The latest release of MapleSim has arrived, carrying with it some major updates to the software such as visualization improvements, revision control and new options for toolchain connectivity.
MapleSim is an advanced simulation and modeling platform designed to help engineers and scientists develop system-level models more quickly and accurately. It's based on Modelica, an open standard for describing physical models, and is used throughout industries such as automotive, aerospace and robotics, as well as classroom education.
An example of a MapleSim model used to analyze a pick-and-place robotic arm.
One of MapleSim's greatest strengths is its versatility in analyzing the behavior of a vast variety of physical systems. It comes with a massive library of built-in components, from rigid and flexible bodies to sensors, joints, actuators, batteries, pipes and valves, and circuit components such as switches. Each component can be customized based on user-edited properties; once the engineer has chosen inputs (such as position, mass, fixed points and operating conditions), the software analyzes the physical behavior of the system, such as motion, and offers visualization tools for understanding and reporting the results.
In v2016.2, users can now view simulation results during solving, which allows them to track their analysis progress and pause to investigate unexpected results as soon as they appear. A 3D overlay option makes it possible to view multiple visualizations side by side—which is valuable for comparing variations on a model to see how changes in component parameters affect the simulation's final outcome. New features have been added for several MapleSim apps, as well as an entirely new app for generating system equations directly from a model diagram. The Battery Library and CAD Toolbox import features have also been expanded.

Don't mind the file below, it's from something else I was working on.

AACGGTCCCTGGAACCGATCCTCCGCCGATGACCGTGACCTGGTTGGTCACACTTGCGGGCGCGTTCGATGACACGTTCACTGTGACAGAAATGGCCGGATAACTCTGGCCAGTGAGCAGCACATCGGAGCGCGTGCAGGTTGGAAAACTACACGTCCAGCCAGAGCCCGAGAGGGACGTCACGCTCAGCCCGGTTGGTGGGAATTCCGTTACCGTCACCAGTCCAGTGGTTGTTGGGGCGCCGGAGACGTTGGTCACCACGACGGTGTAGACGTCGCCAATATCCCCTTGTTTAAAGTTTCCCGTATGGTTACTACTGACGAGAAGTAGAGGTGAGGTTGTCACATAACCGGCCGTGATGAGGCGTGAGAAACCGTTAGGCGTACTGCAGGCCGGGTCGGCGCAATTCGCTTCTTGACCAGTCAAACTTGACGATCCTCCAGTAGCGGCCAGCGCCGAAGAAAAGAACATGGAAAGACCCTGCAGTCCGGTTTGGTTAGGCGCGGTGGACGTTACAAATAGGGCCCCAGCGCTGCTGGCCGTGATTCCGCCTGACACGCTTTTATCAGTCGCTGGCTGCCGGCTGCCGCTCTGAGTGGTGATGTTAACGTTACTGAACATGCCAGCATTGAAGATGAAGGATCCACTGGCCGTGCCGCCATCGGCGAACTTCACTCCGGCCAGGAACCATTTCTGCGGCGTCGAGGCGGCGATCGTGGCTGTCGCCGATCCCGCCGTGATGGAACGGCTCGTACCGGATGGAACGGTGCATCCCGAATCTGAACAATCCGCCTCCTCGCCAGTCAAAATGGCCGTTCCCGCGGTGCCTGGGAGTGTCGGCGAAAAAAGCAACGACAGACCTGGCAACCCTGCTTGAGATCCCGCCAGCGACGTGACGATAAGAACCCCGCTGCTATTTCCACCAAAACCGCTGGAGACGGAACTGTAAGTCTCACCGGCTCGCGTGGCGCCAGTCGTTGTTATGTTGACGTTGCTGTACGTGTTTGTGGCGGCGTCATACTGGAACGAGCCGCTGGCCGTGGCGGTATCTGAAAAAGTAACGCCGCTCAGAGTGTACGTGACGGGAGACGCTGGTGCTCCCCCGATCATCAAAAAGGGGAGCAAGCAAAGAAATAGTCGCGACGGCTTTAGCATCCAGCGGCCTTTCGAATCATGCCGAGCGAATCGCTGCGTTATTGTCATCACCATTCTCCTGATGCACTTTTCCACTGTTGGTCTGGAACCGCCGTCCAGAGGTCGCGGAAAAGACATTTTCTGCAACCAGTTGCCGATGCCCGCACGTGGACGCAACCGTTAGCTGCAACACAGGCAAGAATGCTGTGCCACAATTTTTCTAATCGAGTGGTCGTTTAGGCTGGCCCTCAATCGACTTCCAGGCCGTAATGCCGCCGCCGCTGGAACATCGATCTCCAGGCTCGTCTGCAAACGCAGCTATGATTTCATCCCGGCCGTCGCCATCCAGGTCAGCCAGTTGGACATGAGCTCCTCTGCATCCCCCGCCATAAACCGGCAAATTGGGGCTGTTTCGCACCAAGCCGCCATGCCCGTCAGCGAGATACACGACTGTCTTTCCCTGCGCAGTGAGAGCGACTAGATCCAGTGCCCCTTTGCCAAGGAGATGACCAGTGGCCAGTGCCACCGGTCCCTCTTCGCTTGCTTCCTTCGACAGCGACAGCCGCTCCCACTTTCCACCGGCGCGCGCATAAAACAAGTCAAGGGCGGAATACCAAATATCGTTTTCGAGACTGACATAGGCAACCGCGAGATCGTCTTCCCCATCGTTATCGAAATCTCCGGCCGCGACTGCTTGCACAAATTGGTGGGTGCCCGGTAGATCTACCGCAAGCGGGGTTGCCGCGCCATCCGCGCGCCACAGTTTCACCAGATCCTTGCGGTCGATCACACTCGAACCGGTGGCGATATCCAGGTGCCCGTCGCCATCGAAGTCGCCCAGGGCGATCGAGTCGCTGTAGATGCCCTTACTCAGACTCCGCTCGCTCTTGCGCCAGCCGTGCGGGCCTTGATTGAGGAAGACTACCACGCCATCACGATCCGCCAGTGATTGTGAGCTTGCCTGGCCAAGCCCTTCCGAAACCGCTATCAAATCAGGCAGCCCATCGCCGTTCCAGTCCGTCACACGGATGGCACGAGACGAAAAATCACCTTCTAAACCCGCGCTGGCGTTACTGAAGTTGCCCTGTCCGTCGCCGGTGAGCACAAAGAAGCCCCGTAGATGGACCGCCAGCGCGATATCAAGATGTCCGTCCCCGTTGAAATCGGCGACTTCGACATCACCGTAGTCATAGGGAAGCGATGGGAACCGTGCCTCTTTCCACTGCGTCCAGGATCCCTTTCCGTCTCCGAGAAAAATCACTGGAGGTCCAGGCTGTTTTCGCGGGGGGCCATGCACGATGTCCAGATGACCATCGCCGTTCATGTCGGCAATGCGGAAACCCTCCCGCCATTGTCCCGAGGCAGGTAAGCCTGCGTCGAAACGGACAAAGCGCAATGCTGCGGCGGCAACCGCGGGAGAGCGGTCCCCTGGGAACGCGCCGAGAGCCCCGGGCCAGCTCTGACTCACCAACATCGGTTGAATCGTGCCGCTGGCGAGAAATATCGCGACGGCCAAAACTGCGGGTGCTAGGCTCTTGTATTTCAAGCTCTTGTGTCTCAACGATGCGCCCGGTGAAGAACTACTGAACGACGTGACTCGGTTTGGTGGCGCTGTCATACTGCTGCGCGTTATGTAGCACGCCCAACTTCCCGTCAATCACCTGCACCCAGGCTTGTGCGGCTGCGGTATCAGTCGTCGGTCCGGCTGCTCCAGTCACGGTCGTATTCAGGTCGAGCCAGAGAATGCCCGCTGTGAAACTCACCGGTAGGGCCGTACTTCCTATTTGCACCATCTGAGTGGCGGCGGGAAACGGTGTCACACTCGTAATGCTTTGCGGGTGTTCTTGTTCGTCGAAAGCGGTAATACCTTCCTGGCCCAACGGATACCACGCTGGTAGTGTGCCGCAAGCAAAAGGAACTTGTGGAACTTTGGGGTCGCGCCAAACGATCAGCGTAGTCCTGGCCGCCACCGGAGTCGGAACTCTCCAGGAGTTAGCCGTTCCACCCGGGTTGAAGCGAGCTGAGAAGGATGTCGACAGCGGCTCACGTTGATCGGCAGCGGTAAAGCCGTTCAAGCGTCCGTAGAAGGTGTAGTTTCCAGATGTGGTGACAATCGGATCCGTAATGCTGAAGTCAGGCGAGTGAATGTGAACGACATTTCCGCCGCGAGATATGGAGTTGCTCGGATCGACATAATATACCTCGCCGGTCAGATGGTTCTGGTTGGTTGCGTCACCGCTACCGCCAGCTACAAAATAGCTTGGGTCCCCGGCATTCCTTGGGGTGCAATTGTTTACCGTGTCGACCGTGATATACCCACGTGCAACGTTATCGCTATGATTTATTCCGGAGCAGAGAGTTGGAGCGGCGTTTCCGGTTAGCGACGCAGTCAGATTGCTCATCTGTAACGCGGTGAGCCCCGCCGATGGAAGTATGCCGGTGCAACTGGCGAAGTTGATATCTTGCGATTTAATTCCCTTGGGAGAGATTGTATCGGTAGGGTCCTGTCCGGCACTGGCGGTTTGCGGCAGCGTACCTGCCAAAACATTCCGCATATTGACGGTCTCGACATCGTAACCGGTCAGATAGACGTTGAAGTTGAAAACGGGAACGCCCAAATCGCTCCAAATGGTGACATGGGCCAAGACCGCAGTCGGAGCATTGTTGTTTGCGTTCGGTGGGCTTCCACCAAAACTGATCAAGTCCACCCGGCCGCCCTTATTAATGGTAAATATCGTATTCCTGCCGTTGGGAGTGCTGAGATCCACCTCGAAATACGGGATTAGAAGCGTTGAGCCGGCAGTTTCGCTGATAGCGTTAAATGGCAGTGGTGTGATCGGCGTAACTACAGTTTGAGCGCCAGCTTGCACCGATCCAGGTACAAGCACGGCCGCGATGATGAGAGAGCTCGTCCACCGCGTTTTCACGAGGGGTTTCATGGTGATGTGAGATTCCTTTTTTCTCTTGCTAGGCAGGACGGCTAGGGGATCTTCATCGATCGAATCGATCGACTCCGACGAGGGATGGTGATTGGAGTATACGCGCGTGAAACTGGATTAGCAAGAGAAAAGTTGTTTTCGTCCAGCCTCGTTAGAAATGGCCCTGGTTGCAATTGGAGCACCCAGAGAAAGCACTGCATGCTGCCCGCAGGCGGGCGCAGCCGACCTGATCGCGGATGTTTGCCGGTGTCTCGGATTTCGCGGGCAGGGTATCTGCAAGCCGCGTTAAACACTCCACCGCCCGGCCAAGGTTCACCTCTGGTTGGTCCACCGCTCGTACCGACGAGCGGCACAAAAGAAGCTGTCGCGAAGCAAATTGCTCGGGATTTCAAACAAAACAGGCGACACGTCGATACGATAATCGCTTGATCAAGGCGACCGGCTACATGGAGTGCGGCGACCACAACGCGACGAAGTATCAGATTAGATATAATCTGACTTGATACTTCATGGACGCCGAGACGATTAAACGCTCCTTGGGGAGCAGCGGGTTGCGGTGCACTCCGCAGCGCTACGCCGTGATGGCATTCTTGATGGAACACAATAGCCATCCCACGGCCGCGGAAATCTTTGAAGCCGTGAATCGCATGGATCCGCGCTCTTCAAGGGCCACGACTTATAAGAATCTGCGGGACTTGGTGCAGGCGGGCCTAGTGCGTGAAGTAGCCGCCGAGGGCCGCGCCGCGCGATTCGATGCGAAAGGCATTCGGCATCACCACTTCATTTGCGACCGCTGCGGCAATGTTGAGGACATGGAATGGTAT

Also notable are improved tools for toolchain connectivity and revision control that will simplify file and data import, allow interfacing between MapleSim and other modeling programs and facilitate large projects in which multiple engineers need to work on the same model. Revision control makes it easy to track changes to a model and compare or restore earlier versions, simplifying the comparison and management of simulations with multiple editors.
MapleSim can export models using the FMI standard, but now also supports directly importing models created in other FMI-compatible software. The connectivity updates will make work easier for users who employ multiple modeling tools, allowing them to connect MapleSim seamlessly with models built in other programs. As Laurent Bernardin, chief scientist and executive vice president at Maplesoft, explains, “Maplesoft is committed to supporting open standards that enable our customers to avoid having to reinvent the wheel, whether that means recreating a model from scratch or redeveloping component libraries that have already been written for another tool … MapleSim now allows engineers to take advantage of state-of-the-art engineering technology in their design work without being limited by proprietary tools.”
More information about the latest MapleSim release is available on the Maplesoft website